Thursday, August 1, 2019

Remember the Ladies: Origins of the Woman Suffrage Movement

By Patsy Mitchell

Women march for the right to vote in a Nashville parade for women's suffrage, approximately 1915. Sadie Warner Frazer Papers, 1894-1974

2020 marks the 100th anniversary of women gaining the right to vote in the United States with the ratification of the 19th amendment by the Tennessee General Assembly. By the summer of 1920, 35 states had ratified the Amendment, bringing it just one state shy of the constitutional majority needed to make it law. When the Tennessee House of Representatives voted to ratify on August 18, 1920, Tennessee became that crucial final state, earning itself the nickname The Perfect 36. Over the next year, we will be sharing stories of the women’s suffrage movement from across the state to celebrate Tennessee’s unique role in this major turning point in American history. The first story in our series explores the origins of the women’s suffrage movement in the Volunteer State.

In a letter to her husband on March 31, 1776, founding mother Abigail Adams wrote, “Remember the ladies,” when establishing the burgeoning nation’s Code of Laws, and “[i]f particular care and attention is not paid to the Ladies, we are determined to foment a Rebellion, and will not hold ourselves bound by any Laws in which we have no voice, or Representation.” Adams was issuing a warning in the midst of the American Revolution that women, if denied representation, would revolt against the tyranny of men. So began a 144-year fight for women’s right to vote. Following her warning were suffrage leaders Elizabeth Cady Stanton and Lucretia Mott, who, in 1848 organized the first women’s rights convention in Seneca Falls, New York. Tennessee women, meanwhile, were challenging laws and asserting their rights at home.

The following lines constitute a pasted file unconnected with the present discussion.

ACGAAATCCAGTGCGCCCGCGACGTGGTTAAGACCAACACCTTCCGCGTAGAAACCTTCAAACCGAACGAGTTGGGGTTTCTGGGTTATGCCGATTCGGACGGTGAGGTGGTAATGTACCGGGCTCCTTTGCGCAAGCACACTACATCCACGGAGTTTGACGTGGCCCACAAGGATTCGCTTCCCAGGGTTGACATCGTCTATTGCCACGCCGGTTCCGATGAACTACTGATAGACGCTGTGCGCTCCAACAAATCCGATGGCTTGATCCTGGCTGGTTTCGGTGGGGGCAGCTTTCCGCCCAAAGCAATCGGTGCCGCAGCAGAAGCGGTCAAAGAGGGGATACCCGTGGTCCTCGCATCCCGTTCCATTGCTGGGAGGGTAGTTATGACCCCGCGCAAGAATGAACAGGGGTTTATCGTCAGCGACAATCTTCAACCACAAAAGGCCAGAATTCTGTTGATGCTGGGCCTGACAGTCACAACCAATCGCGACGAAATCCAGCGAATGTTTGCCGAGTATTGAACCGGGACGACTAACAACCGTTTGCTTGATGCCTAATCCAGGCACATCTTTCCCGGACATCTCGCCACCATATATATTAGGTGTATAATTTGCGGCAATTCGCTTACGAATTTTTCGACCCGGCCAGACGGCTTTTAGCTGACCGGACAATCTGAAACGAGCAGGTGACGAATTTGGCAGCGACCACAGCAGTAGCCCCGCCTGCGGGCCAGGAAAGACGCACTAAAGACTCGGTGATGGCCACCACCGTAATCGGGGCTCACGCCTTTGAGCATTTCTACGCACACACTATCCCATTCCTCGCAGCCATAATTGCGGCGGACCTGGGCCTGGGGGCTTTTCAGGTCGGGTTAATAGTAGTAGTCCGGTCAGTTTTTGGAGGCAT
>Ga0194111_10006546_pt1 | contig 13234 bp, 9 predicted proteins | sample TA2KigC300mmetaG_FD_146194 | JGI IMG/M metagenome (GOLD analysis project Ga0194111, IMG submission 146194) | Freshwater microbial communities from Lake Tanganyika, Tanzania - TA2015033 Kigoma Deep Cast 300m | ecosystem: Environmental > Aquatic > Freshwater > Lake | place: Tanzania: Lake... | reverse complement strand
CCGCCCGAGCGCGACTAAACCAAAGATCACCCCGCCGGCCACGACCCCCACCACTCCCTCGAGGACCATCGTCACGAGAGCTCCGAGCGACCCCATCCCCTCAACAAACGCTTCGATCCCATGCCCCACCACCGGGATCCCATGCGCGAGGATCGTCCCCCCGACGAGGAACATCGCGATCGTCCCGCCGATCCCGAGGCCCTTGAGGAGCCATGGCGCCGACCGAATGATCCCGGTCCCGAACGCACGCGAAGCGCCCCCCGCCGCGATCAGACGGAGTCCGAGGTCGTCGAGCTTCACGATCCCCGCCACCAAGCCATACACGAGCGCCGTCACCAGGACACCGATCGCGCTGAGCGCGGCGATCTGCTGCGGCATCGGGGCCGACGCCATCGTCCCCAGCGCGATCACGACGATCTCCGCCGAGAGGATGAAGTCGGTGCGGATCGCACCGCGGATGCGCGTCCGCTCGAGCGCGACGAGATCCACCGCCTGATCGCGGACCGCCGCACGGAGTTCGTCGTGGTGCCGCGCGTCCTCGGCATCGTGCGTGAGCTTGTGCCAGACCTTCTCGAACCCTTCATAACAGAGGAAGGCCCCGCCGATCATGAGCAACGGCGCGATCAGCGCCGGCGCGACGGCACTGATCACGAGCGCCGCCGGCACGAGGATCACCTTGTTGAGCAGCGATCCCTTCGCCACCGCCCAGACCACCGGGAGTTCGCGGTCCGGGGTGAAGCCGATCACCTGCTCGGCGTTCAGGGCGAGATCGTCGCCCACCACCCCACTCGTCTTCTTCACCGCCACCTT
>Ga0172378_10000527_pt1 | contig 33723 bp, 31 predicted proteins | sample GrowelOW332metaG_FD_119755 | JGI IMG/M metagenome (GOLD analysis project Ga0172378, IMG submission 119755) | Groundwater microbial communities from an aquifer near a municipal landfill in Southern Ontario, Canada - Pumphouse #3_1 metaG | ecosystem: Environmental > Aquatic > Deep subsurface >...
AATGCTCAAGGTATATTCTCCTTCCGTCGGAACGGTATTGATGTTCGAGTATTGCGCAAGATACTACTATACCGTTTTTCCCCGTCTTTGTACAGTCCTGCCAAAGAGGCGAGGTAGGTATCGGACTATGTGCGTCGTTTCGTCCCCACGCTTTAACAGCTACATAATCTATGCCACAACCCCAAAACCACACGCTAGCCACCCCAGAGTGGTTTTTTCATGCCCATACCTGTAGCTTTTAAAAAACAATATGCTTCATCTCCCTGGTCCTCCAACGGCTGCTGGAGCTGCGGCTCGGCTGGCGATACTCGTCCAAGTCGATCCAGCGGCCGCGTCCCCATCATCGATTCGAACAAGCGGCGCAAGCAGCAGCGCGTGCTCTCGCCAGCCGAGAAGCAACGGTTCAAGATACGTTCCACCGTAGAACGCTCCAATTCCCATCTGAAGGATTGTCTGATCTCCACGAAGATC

As early as 1837, women in Cannon County, Tennessee petitioned the state legislature to pass anti-liquor laws intended to protect women from abusive men under the influence of alcohol. Similar social reform efforts related to prohibition came from the women of Marshall and Campbell counties in Tennessee. In 1849, the women of Fayette County petitioned the legislature for property rights. Various reform movements, such as abolition, education, women’s rights, and temperance, gave women the opportunity to organize politically, speak publicly, and develop the networks that would be integral to the passage of the 19th Amendment.

Legislative Petition No. 61, 1841, in which the women of Campbell County request the passage of anti-liquor laws in order to fight pauperism, crime, untimely deaths, and other “social evils.” Records of the Tennessee General Assembly, 1796-, RG 60

With the outbreak of the Civil War in 1861, women turned their attention to the war effort, some advocating for the end of slavery and civil rights for the newly emancipated. Reconstruction saw the realization of some of these goals, but also produced disappointments and obstacles to the women’s suffrage movement. The 14th Amendment, passed in 1868, defined eligible voters as male citizens over twenty-one years old, introducing the first mention of gender to the Constitution. The 15th Amendment, passed in 1870, further affirmed that voting rights would not be denied on account of one’s race, but made no similar protections based on sex. These setbacks led a number of suffragists to pursue a strategy called “the New Departure,” by which they would vote illegally, undergo arrest, and challenge the law in court, as in the infamous case of Susan B. Anthony in 1872.

Susan B. Anthony as pictured in the book History of Woman Suffrage by Elizabeth Cady Stanton (New York, Fowler & Wells, 1881-[1922]).